Nov 05 2017 11:00 AM
Nov 05 2017 12:00 PM
KSC Seminar: Science fiction or organic semiconductor design?
Speaker: Dr. Bob
Research Institute and the School of Biological and Chemical Sciences at Queen
Mary University of London, UK
Date & Time: Sunday November 5th, 2017 at 11am
Venue: Auditorium Between Building 4/5
Light refreshments will be provided.
Abstract: Conjugated polymers are an attractive class of material, combining both the mechanical properties of polymers and the electronic properties of semiconductors. This complexity allows for an unprecedented versatility with regards to possible areas of application ranging from flexible OLED displays to artificial skin. However, to take full advantage of the unique properties of organic semiconductors, it is crucial to understand how their properties can be influenced and most importantly controlled.
In this talk, I will present a series of alternative approaches to incorporate additional functionalities into organic semiconductors, while maintaining excellent electronic properties. Our findings highlight that a better understanding of the structure-property relationship, cannot only lead to significantly enhanced electronic properties but also opens opportunities for ever more advanced and sophisticated applications.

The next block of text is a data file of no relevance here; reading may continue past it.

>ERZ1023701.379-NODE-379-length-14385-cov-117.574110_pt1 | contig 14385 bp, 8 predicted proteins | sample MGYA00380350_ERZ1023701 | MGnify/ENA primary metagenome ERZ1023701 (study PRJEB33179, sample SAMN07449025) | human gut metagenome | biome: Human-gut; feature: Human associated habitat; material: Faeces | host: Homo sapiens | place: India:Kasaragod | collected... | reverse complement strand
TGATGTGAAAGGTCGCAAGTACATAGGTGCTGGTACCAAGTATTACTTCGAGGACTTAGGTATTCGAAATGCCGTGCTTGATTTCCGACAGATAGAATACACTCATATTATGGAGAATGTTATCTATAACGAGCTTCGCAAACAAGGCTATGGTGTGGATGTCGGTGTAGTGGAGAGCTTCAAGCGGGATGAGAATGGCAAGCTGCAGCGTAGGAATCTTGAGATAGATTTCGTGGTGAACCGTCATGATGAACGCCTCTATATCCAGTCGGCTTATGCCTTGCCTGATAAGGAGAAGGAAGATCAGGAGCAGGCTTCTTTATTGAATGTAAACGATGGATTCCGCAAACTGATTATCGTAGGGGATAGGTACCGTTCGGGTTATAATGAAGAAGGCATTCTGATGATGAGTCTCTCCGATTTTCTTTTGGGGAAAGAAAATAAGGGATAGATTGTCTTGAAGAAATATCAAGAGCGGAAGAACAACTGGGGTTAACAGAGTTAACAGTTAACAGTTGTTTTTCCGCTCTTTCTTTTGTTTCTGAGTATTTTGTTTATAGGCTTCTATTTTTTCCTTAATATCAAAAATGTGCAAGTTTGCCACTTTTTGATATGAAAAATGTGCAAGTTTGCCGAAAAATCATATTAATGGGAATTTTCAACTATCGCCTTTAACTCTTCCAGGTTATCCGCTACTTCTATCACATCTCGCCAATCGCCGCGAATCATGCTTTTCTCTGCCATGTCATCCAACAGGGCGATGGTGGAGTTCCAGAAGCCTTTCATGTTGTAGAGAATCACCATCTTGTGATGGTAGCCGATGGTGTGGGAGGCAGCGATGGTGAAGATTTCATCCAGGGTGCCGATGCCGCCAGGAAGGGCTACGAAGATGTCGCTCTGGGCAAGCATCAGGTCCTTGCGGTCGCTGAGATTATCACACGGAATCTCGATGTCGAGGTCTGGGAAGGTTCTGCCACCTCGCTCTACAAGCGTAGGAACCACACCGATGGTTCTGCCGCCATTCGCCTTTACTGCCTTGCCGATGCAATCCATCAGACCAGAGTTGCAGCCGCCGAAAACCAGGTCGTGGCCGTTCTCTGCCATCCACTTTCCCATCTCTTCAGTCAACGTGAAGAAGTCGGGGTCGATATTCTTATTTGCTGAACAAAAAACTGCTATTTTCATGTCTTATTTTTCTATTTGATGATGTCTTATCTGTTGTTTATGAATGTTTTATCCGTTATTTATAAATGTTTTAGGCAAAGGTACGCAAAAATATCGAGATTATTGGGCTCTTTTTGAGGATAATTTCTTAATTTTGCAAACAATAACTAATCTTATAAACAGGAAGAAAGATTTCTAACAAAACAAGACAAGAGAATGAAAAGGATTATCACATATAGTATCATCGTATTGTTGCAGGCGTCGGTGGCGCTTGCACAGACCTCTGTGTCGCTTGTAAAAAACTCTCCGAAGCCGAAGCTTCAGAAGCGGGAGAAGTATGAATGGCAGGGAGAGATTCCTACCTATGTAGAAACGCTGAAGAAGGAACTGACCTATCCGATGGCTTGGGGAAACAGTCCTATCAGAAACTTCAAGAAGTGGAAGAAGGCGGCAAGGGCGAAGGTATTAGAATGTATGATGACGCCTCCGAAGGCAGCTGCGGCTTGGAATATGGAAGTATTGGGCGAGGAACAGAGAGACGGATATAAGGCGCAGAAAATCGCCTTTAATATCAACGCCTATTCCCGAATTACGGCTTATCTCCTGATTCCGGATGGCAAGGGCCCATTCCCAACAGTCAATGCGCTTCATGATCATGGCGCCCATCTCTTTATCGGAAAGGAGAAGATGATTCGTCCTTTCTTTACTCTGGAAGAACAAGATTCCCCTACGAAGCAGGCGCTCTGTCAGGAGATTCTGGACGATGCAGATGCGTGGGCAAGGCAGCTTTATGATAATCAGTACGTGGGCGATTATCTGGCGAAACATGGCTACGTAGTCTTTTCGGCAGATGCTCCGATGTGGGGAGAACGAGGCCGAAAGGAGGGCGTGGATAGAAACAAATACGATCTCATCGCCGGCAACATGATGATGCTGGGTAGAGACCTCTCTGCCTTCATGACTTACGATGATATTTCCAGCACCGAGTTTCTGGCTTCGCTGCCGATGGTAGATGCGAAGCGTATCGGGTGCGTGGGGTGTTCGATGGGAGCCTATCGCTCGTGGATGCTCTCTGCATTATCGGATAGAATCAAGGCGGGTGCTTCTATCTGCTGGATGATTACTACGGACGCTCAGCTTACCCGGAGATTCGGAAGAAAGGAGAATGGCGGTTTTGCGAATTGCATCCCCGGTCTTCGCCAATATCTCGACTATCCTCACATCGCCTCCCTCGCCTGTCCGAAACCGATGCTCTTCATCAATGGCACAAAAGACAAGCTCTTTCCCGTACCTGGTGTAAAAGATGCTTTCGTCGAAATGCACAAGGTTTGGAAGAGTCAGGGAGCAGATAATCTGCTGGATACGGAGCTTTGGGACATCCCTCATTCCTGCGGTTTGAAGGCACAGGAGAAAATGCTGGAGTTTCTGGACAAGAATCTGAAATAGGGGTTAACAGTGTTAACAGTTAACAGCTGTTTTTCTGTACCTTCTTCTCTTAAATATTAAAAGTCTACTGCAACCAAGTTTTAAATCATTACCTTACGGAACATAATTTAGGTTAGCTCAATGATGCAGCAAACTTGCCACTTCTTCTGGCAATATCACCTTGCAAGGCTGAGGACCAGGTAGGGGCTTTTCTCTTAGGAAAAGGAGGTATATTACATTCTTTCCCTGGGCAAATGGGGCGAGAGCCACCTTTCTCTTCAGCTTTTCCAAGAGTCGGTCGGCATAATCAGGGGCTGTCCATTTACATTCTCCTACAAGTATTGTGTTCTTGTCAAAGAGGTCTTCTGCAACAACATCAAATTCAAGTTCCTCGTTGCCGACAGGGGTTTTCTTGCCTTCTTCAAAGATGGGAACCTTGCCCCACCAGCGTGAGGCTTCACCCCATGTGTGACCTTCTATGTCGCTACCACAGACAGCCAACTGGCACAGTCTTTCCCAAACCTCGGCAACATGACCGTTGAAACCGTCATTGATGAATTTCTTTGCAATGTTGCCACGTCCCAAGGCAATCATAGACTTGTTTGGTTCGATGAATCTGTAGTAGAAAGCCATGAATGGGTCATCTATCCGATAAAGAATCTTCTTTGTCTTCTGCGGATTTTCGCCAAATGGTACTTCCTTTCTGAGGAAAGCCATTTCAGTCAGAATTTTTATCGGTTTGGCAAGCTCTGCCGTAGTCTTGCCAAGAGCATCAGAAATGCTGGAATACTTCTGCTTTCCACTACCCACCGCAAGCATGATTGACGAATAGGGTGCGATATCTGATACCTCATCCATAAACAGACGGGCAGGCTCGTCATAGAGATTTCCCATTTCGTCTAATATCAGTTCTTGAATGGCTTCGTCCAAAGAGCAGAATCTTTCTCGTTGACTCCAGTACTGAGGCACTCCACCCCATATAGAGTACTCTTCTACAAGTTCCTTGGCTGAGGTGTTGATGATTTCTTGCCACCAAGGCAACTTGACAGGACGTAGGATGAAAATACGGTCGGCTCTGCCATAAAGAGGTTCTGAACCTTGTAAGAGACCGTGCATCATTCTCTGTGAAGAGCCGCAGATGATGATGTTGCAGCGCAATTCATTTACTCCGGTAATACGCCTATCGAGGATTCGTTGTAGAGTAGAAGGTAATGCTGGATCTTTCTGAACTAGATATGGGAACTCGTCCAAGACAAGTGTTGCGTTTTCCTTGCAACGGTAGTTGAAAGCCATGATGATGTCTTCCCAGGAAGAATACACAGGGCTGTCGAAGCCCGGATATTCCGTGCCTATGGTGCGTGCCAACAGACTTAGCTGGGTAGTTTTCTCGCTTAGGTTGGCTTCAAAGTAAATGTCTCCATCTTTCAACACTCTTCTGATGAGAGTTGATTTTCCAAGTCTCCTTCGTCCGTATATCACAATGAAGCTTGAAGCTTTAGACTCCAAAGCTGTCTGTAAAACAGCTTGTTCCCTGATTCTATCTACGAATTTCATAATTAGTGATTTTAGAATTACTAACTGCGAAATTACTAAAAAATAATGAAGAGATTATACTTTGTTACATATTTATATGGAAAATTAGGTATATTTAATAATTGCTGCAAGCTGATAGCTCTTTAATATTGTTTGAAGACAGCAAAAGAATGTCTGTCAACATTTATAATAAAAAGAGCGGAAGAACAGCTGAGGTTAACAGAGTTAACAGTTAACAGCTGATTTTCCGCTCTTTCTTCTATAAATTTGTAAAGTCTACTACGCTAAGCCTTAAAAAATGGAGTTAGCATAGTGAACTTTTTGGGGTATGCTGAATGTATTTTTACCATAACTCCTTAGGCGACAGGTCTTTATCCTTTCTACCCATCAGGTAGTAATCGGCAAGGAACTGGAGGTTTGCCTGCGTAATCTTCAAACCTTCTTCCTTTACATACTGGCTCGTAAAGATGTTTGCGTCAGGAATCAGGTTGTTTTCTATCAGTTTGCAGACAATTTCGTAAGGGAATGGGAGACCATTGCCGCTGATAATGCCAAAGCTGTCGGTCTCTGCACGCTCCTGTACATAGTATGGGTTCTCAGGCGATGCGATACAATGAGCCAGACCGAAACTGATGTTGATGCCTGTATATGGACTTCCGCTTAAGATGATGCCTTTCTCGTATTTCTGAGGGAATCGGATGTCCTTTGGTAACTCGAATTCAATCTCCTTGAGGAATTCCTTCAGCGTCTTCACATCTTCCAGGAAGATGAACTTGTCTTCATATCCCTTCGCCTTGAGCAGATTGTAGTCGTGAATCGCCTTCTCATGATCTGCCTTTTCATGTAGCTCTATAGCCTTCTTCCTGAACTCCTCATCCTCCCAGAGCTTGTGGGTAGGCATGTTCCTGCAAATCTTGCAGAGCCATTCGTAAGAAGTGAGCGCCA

Biography: Bob C.
Schroeder, born in Luxembourg, received both his BSc (2008) and MSc (2010) in
Chemistry from the Free University of Brussels (ULB) under the guidance of
Prof. Yves Geerts. Afterwards, he moved to Imperial College London to carry out
his doctoral studies under the supervision of Prof. Iain McCulloch. His PhD
research focused on the synthesis and study of pi-conjugated materials and
polymers for applications in organic electronic devices (i.e. organic
photovoltaics (OPV), organic field effect transistors (OFET), organic light
emitting diodes, etc.).
of his PhD studies (2013), Bob conducted a short 6 months EPSRC sponsored
postdoctoral stay at Imperial College London to develop new tellurium
containing polymers for applications in organic spin transport electronics. He
then moved to the Department of Chemical Engineering at Stanford University
(2014) as a Postdoctoral Research Associate (PDRA) in the group of Prof. Zhenan
Bao. His work at Stanford University focused on the development of self-healing
conjugated polymers for stretchable, skin-like electronics.
2016, Bob has been appointed as an Academic Fellow at the Materials Research
Institute and the School of Biological and Chemical Sciences at Queen Mary
University of London, where his research is focusing on the development of
organic thermoelectric materials and supramolecular interactions in conjugated